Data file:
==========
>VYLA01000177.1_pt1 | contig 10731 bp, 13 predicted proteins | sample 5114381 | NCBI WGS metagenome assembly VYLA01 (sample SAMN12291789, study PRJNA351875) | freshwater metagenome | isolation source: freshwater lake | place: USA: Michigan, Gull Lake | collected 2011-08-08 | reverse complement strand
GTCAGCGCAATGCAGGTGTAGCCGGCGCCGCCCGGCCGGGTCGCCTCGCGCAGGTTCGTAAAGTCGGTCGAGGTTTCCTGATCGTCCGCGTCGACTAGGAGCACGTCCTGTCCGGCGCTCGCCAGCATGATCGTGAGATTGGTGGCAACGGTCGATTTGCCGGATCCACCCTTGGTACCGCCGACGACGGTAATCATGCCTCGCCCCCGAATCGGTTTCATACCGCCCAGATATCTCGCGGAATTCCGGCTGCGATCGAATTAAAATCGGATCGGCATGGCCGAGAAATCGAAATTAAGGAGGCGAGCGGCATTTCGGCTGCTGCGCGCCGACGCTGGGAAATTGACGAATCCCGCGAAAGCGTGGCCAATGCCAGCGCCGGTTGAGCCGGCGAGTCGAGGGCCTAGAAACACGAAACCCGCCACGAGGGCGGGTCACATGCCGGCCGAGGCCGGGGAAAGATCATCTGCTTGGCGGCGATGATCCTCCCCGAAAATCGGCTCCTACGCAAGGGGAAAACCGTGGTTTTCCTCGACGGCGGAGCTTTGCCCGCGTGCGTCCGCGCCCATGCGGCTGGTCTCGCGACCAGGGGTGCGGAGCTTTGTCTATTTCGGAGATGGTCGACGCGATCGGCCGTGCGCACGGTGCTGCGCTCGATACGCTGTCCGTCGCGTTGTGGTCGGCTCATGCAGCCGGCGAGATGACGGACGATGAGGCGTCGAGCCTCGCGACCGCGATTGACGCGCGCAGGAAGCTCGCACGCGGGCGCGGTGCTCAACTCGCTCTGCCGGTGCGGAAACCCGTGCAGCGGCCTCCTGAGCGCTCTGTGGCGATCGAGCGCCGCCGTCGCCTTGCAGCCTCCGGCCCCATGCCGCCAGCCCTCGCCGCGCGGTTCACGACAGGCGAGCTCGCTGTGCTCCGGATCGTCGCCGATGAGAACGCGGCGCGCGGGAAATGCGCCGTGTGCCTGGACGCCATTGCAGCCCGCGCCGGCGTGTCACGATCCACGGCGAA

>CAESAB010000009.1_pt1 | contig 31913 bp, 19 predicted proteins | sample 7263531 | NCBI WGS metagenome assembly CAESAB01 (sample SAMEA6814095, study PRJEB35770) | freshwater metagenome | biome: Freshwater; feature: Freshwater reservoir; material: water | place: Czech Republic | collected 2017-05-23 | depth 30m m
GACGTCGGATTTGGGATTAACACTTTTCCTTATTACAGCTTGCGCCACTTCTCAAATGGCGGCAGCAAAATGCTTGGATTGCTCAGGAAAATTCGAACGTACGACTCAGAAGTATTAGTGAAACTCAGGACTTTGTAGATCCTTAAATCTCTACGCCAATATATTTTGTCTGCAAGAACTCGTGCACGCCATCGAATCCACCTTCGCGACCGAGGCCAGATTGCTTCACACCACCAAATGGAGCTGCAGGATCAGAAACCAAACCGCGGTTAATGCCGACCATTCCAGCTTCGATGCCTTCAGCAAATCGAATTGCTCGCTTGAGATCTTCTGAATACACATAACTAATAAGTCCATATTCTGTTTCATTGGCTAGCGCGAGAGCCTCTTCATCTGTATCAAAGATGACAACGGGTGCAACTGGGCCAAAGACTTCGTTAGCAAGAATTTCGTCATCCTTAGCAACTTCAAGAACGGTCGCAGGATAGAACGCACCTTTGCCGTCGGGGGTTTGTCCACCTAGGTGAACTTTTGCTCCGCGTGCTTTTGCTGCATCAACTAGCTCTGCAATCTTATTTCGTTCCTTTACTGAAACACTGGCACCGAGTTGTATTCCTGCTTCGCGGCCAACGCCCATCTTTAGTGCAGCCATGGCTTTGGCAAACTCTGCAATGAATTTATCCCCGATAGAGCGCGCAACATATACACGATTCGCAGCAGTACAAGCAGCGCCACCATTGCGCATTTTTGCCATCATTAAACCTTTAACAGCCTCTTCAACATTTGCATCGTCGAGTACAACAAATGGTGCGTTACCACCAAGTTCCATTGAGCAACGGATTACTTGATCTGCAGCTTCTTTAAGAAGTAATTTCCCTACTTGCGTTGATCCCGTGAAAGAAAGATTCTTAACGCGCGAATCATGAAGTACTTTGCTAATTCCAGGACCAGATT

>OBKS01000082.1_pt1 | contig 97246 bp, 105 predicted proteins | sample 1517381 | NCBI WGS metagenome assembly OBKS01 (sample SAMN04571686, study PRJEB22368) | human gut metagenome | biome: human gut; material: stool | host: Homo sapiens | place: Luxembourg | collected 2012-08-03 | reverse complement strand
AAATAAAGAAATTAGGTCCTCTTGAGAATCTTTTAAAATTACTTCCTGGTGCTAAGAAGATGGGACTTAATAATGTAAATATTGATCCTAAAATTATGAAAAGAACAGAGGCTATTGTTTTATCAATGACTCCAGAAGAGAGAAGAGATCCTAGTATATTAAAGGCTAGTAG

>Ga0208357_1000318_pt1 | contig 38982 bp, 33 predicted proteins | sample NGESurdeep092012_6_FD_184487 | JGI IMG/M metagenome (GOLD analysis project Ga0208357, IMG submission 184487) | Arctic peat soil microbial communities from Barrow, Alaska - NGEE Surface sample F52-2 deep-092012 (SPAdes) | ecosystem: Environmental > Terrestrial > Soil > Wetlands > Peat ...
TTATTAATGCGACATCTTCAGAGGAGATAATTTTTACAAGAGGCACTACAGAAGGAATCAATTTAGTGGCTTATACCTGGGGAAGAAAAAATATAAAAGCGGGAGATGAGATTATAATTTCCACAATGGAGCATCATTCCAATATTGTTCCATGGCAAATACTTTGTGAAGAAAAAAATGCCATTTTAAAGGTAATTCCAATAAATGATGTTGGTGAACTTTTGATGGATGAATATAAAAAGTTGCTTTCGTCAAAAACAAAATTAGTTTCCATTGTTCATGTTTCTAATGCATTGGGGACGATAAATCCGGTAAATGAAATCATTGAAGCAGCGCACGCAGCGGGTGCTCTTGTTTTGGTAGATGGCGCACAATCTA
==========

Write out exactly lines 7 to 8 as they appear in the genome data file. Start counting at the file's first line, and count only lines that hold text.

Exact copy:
>Ga0208357_1000318_pt1 | contig 38982 bp, 33 predicted proteins | sample NGESurdeep092012_6_FD_184487 | JGI IMG/M metagenome (GOLD analysis project Ga0208357, IMG submission 184487) | Arctic peat soil microbial communities from Barrow, Alaska - NGEE Surface sample F52-2 deep-092012 (SPAdes) | ecosystem: Environmental > Terrestrial > Soil > Wetlands > Peat ...
TTATTAATGCGACATCTTCAGAGGAGATAATTTTTACAAGAGGCACTACAGAAGGAATCAATTTAGTGGCTTATACCTGGGGAAGAAAAAATATAAAAGCGGGAGATGAGATTATAATTTCCACAATGGAGCATCATTCCAATATTGTTCCATGGCAAATACTTTGTGAAGAAAAAAATGCCATTTTAAAGGTAATTCCAATAAATGATGTTGGTGAACTTTTGATGGATGAATATAAAAAGTTGCTTTCGTCAAAAACAAAATTAGTTTCCATTGTTCATGTTTCTAATGCATTGGGGACGATAAATCCGGTAAATGAAATCATTGAAGCAGCGCACGCAGCGGGTGCTCTTGTTTTGGTAGATGGCGCACAATCTA